Monday, February 17, 2014

Spanish Grass - Esparto Grass

Esparto - Grass Roots Of History

this lens' photo
The first time I came across Spanish grass, was in the Valencian countryside, refurbishing an old farm building. The terracotta floor was down and the grouting done, the Spanish chap threw me a bunch of light brown strands and suggested this will clean it up best - he wasn't wrong.

Spanish grass is as durable and formidable as the skilled craftsmen that work it, and turn it into superb and highly desirable products that not only have a purpose are aesthetically pleasing to have in the home.

Spanish grass or Esparto is one of the products that made the world go round for thousands of years and has almost disappeared today but the old skills are still remembered In Spain's only Esparto grass museum in Murcia, alongside skilled craftsmen keeping this artisan work alive.

Esparto Craftwork

Esparto, is a type of grass that grows wild on the hillsides all along the Spanish coast, and its tough, flexible fibers, were used from ancient times to make shoes, belts, baskets, fans, paper, mats and thousands of other things.

Historically, one of the most important things made from Esparto were the ropes used by sailing ships.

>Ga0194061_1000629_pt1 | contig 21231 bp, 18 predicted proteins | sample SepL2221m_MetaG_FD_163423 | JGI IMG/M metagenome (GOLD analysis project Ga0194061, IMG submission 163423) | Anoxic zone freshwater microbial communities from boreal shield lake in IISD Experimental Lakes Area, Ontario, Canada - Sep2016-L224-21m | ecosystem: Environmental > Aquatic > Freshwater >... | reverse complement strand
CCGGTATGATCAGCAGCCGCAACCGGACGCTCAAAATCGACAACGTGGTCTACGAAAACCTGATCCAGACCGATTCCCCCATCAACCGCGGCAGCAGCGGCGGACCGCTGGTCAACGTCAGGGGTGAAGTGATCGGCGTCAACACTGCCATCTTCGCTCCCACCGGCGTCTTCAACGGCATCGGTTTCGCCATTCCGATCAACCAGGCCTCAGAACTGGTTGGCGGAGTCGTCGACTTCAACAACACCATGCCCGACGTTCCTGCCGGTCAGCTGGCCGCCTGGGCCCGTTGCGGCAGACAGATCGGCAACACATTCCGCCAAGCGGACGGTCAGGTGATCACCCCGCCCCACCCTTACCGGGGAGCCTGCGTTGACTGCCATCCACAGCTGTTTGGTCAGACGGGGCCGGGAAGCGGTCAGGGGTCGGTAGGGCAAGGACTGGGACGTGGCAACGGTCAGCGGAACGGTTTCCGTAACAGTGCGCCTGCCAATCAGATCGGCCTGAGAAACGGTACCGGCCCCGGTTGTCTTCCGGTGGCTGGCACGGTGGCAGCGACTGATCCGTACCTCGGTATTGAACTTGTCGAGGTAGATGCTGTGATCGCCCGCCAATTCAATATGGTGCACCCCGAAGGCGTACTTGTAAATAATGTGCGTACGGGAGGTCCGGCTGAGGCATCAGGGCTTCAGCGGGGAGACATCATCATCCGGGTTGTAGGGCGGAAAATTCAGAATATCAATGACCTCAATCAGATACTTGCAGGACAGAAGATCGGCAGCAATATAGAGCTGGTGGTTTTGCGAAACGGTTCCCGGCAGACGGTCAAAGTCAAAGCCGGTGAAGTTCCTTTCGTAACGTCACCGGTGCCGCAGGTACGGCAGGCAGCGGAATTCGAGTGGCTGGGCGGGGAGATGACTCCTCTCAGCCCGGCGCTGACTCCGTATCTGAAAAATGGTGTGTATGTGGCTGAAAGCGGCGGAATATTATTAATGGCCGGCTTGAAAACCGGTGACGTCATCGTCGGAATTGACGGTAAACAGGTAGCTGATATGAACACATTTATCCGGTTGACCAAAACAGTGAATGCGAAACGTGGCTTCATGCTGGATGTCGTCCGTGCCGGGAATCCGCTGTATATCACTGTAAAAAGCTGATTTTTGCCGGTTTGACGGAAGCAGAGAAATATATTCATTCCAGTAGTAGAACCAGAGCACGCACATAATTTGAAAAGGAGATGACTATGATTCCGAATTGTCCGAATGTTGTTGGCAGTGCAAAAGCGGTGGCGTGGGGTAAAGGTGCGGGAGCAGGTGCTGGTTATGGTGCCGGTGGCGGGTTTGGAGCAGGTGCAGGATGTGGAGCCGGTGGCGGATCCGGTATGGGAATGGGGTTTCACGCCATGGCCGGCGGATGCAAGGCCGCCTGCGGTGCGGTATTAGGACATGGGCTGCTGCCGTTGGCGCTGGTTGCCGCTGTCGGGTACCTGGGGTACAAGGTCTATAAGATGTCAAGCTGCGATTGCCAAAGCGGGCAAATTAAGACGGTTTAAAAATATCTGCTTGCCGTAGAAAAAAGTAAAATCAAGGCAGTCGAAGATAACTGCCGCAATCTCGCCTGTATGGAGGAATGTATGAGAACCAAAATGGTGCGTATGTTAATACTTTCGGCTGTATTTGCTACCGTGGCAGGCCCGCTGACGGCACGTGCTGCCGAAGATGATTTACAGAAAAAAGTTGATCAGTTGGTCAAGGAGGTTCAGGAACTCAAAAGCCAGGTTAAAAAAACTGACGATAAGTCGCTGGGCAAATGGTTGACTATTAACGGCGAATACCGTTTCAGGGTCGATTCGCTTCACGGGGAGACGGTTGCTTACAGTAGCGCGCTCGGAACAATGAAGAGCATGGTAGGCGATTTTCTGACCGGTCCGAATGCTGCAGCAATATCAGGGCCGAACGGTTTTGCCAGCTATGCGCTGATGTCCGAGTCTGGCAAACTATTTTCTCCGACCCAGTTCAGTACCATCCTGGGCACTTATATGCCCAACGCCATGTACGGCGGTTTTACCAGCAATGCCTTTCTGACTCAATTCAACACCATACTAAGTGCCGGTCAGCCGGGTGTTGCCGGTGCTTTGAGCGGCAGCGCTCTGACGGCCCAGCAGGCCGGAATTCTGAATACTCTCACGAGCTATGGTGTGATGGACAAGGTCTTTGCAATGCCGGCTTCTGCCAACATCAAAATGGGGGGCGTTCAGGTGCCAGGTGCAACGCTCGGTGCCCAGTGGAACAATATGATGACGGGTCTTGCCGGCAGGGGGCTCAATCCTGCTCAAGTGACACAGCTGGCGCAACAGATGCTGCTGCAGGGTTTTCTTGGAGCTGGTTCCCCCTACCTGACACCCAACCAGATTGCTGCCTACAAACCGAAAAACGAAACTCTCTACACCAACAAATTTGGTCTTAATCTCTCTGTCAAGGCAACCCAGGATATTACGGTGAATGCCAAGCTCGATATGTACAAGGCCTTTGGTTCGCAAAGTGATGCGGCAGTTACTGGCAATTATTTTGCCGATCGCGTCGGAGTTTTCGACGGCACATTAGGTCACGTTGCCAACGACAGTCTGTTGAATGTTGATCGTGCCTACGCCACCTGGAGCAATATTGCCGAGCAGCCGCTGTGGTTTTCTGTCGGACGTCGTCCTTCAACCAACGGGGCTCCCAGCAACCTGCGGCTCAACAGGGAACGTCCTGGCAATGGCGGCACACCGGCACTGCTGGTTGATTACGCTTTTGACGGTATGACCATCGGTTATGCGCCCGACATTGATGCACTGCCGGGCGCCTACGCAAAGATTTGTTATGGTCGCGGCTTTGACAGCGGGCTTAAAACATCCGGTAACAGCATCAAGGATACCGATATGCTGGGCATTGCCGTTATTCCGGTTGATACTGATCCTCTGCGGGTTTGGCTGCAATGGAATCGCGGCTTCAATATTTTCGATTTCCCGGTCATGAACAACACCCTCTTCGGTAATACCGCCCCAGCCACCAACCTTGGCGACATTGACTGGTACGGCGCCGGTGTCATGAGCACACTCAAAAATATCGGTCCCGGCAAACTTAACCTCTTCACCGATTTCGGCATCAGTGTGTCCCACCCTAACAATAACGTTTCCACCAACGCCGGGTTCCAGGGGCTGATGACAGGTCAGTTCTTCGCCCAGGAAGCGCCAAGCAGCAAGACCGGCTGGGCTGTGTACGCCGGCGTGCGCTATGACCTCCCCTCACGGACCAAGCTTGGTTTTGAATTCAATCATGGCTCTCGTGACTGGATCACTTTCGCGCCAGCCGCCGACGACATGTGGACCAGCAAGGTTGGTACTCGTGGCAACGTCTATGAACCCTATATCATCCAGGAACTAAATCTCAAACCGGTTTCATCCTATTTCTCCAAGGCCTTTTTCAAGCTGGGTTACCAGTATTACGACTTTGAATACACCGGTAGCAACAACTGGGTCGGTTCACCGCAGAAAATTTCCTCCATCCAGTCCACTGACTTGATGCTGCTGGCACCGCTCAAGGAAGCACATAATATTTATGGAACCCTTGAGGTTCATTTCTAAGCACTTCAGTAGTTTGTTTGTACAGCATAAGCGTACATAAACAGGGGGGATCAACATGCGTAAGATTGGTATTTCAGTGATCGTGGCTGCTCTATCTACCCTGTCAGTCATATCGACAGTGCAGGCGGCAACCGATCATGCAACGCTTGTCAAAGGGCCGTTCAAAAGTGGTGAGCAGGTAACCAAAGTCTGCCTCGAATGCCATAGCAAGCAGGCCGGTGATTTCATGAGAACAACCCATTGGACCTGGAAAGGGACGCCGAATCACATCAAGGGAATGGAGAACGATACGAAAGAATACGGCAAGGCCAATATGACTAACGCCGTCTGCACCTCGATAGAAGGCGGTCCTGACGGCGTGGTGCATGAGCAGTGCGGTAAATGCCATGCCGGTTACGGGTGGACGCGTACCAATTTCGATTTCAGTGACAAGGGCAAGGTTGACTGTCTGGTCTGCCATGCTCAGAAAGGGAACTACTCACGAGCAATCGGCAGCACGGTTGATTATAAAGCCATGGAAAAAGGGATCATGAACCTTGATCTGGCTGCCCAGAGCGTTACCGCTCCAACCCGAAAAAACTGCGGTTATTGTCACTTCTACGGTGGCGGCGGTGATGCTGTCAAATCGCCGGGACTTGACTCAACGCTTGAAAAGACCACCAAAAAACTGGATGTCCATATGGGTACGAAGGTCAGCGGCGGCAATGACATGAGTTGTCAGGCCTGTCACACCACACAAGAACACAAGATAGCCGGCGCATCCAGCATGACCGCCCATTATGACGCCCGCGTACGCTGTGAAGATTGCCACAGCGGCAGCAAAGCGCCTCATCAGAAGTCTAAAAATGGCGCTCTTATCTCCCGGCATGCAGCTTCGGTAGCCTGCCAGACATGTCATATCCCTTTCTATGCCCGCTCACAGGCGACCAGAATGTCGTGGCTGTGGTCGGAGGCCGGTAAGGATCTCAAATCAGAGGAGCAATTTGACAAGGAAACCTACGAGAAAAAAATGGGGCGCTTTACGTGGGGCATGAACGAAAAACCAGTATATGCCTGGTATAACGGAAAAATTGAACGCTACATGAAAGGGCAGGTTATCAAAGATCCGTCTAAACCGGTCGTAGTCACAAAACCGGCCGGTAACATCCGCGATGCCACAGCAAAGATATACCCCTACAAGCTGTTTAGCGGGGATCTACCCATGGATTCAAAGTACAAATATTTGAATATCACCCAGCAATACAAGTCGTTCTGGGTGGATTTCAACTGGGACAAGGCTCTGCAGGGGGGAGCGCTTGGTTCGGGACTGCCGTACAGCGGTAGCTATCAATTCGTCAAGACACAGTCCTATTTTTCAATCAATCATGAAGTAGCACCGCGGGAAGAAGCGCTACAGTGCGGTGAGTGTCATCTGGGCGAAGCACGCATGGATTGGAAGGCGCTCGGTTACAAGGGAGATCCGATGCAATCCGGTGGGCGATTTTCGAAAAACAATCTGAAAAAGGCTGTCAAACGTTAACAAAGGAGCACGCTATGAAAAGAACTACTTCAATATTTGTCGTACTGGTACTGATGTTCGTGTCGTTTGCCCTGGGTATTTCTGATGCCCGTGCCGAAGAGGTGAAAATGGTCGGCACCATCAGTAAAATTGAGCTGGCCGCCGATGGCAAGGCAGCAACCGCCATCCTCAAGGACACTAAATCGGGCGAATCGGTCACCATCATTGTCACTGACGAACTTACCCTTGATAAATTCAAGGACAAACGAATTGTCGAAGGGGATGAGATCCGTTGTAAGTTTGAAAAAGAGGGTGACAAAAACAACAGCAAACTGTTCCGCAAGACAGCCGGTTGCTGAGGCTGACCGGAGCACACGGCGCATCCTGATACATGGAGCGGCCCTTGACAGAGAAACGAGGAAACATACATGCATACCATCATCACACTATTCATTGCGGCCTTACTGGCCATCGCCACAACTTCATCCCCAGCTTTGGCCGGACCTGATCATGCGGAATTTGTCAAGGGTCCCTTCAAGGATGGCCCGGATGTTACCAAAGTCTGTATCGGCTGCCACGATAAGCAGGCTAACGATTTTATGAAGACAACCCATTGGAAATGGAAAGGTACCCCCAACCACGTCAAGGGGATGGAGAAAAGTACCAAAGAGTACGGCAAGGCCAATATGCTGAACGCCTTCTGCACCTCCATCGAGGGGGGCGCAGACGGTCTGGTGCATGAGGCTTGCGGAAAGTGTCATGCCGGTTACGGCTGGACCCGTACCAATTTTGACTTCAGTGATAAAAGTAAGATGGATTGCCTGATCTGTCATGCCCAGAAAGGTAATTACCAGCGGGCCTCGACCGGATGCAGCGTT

Decades ago, hundreds of people where employed in the esparto industry and the first stage is to gatherer the grass on the steep Spanish hillsides - no easy task, especially in the baking summer months.

A palillo, a metal spiked hand loop, pulls the fibres from the ground and wraps them together.

Next, it was stacked in heaps to dry out in the sun and then soaked in large ponds for up to 40 days, to allow for a chemical change in the fibre, after this, it was pulled out and stacked to dry again.

Now it was ready to be pulverised, using a huge wooden mallet over a tree stump or two timber beams, belt driven in a factory.

The next stage is to comb the fibres through with metal rakes, a process that proved hazardous to the health of the workers, causing espartosis from airborne fibres.

The fibres were then spun into threads and woven together into bands, spun into 15m length cables ropes for shipping.

Esparto today, has been replaced by modern materials, like plastics to make most of the heavy industry products, but In Murcia and other parts of Spain craftsmen still keep this process alive by making house hold products.

All photographs in this lens are being used with kind permission from Señor Jesús María Quintero Gómez -
Image Credit

Craftsmen working on his stall


Esparto display

No comments:

Post a Comment